Life in the shophouse meant water was drawn from a well and my mum would wash clothes with a wooden washboard. The clothes would first be run through a handwringer before being hung out on lines in the courtyard. We kids had our chores like turning the handwringer.
Indoor plumbing came with a modern brick house at the 21st milestone, just in time for the start of school at the missionary-run English Primary School, with lay nuns Miss Richard and Miss Lovell and headmaster Mr Swanston. Kulai didn’t have a secondary school until 1965 or so. Before that, my elder siblings had to go to JB’s Infant Jesus Convent or English College (for boys).
Before the advent of television, my friends and I spent our time visiting the tikam hawker whose folded bits of paper on a board held such promises for 5 cents. A whistle, toy gun, tiny motorbikes. Past-times saw us playing five stones, shuttlecock kicking, skipping rope, hopscotch, badminton, pallankuli (similar to congkak), eating home-made Indian candy fairy floss or the hard bits from the “ting-ting” man. Both came on bicycles and the latter would break up the white rock candy with a hammer and chisel. The candy would stick to the teeth, and its sweetness was amazing.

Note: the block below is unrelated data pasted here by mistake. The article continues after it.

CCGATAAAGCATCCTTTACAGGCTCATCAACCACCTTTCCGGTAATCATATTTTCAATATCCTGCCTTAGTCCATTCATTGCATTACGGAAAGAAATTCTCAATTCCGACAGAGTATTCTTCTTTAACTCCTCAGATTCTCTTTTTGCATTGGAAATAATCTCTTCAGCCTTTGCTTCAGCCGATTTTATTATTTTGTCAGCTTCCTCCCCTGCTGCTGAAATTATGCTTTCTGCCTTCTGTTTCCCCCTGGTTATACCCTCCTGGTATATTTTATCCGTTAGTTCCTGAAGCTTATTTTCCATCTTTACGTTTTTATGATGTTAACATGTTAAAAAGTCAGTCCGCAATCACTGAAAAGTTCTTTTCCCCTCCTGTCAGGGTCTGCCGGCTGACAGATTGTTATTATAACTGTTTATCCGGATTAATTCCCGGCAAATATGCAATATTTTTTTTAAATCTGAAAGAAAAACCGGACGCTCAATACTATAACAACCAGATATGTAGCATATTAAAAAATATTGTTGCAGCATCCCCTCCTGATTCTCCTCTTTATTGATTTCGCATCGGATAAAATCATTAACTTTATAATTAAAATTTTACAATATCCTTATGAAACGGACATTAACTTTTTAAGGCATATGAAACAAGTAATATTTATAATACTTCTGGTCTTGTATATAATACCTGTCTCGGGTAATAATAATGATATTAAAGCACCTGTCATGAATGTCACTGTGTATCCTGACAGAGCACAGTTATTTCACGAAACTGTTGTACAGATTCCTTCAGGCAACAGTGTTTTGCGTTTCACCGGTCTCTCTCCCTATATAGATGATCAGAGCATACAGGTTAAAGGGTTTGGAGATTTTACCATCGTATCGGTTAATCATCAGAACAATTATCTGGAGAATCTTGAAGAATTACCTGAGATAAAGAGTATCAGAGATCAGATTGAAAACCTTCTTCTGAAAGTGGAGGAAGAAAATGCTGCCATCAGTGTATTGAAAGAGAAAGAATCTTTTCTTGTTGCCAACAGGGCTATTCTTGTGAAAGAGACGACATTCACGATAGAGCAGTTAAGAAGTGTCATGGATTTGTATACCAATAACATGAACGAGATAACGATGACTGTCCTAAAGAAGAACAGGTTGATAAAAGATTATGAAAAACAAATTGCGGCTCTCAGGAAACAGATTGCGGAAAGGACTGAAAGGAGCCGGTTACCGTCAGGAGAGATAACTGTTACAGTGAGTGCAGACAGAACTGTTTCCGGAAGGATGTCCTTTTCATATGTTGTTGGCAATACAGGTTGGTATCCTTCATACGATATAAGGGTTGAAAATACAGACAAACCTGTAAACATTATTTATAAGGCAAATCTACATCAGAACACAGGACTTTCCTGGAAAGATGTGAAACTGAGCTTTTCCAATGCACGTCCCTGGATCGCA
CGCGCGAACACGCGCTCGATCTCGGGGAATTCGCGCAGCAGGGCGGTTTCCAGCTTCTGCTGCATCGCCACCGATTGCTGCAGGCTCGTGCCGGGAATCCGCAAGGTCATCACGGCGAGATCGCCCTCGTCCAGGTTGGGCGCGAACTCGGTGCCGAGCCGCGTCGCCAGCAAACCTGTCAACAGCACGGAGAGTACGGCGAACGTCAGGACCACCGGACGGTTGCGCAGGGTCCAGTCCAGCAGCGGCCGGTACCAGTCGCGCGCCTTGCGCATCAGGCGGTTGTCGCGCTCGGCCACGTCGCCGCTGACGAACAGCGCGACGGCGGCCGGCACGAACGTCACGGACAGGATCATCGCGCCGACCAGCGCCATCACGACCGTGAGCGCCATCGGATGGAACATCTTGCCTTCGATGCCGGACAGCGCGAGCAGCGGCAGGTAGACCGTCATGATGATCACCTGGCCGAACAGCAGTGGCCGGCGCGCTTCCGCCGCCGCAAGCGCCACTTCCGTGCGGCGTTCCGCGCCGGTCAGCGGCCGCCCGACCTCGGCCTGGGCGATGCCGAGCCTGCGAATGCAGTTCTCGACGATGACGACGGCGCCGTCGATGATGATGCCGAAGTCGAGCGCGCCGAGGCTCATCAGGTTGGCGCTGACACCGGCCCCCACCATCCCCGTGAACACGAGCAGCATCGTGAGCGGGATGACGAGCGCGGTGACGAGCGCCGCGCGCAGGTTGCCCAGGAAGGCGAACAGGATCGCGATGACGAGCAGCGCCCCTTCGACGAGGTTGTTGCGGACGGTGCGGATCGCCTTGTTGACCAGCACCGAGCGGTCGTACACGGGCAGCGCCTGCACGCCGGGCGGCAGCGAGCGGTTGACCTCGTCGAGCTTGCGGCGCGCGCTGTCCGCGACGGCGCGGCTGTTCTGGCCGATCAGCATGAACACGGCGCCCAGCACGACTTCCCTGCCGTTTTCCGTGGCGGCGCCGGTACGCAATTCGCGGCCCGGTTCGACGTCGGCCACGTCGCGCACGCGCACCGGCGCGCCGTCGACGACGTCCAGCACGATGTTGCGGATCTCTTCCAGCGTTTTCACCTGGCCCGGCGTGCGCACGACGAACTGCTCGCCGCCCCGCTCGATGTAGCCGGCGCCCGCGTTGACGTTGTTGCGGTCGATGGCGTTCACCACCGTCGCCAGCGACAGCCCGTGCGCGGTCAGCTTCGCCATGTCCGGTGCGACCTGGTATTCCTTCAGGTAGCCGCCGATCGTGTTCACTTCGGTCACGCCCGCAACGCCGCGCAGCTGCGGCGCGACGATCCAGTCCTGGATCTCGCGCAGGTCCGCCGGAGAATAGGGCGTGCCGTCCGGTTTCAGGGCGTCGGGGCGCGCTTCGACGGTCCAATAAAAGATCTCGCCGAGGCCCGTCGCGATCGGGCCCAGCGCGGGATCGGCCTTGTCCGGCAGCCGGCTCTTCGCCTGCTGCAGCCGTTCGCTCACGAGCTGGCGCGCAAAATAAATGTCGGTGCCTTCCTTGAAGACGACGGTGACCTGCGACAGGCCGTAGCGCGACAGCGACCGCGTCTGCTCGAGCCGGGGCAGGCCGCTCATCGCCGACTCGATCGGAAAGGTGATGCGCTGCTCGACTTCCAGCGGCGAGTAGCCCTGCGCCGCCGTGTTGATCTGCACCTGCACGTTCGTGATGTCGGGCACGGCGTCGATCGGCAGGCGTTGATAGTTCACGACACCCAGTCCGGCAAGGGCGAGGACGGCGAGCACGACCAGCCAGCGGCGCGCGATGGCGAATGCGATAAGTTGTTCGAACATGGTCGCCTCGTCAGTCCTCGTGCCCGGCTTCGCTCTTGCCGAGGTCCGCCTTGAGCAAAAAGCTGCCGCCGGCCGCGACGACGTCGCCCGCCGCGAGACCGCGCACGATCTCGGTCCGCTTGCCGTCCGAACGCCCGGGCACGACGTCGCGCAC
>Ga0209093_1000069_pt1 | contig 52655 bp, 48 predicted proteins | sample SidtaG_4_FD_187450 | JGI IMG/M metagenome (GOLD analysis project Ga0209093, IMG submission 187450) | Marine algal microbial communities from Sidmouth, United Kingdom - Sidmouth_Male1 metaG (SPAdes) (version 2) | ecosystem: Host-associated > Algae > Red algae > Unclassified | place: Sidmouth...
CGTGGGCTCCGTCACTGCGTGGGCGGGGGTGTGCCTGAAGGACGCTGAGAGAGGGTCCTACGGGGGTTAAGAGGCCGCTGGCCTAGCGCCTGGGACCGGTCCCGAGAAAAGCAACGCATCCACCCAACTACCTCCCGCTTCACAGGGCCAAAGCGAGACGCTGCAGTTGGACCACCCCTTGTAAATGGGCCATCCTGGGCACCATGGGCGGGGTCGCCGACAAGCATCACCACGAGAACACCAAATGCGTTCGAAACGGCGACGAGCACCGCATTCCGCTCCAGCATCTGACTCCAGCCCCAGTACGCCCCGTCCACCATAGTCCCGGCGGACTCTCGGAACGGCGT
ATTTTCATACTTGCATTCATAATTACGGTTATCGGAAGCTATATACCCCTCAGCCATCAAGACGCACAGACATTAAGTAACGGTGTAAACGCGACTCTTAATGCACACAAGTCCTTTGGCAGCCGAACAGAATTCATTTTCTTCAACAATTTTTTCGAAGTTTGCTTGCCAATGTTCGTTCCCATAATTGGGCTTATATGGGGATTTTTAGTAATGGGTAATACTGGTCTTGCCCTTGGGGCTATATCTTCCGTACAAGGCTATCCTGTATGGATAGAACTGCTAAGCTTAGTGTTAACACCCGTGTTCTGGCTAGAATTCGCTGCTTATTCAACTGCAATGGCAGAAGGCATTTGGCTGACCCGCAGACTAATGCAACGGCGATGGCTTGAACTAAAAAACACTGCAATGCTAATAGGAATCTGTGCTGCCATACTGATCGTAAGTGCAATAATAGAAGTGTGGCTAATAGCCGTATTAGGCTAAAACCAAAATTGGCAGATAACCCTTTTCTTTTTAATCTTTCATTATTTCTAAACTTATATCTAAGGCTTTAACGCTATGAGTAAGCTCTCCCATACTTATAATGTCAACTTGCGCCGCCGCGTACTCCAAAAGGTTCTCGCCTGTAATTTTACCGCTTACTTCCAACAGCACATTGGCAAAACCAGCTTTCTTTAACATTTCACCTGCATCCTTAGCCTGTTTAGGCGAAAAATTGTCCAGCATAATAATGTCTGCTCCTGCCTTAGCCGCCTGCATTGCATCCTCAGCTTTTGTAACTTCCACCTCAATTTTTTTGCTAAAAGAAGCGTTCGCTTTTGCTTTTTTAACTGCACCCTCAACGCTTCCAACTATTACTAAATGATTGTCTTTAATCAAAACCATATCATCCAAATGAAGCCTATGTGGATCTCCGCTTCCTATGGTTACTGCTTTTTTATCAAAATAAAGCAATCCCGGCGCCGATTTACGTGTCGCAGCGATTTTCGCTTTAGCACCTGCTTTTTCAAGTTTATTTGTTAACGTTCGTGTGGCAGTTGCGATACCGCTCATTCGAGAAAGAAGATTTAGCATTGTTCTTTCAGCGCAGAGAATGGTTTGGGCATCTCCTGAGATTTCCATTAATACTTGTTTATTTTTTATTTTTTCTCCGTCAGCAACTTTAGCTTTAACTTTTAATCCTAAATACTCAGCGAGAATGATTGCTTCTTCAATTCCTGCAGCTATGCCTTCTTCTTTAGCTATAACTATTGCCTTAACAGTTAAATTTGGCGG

Dough dolls on sticks were plenty then

There was also the dough-maker who made dough dolls on a stick. They were always g the Taoist gods and goddesses like Kuan Yin. The colours would fade as the dough hardened till it stopped off. So a moustache might fall off first, then the head… Today, Thean How Temple in Seputih has such dolls, but they are of the Marvel comic era.

One forbidden past-time was walking along the railway tracks. But we went anyway, waving to passengers as the train whizzed to Singapore’s Woodlands checkpoint or the other way. We would end up at Sungai Kulai to fish or jump into the water. Along the way were vegetable farmers, whose muddy patches had fish like guppies (the cheap variety), tiger barbs, cat fish and the common silver drain fish. Once, when trying to get those fish out for the bottle aquarium, my friend and I fell in a patch. That’s when we knew it was organic farming for the vegetable growers.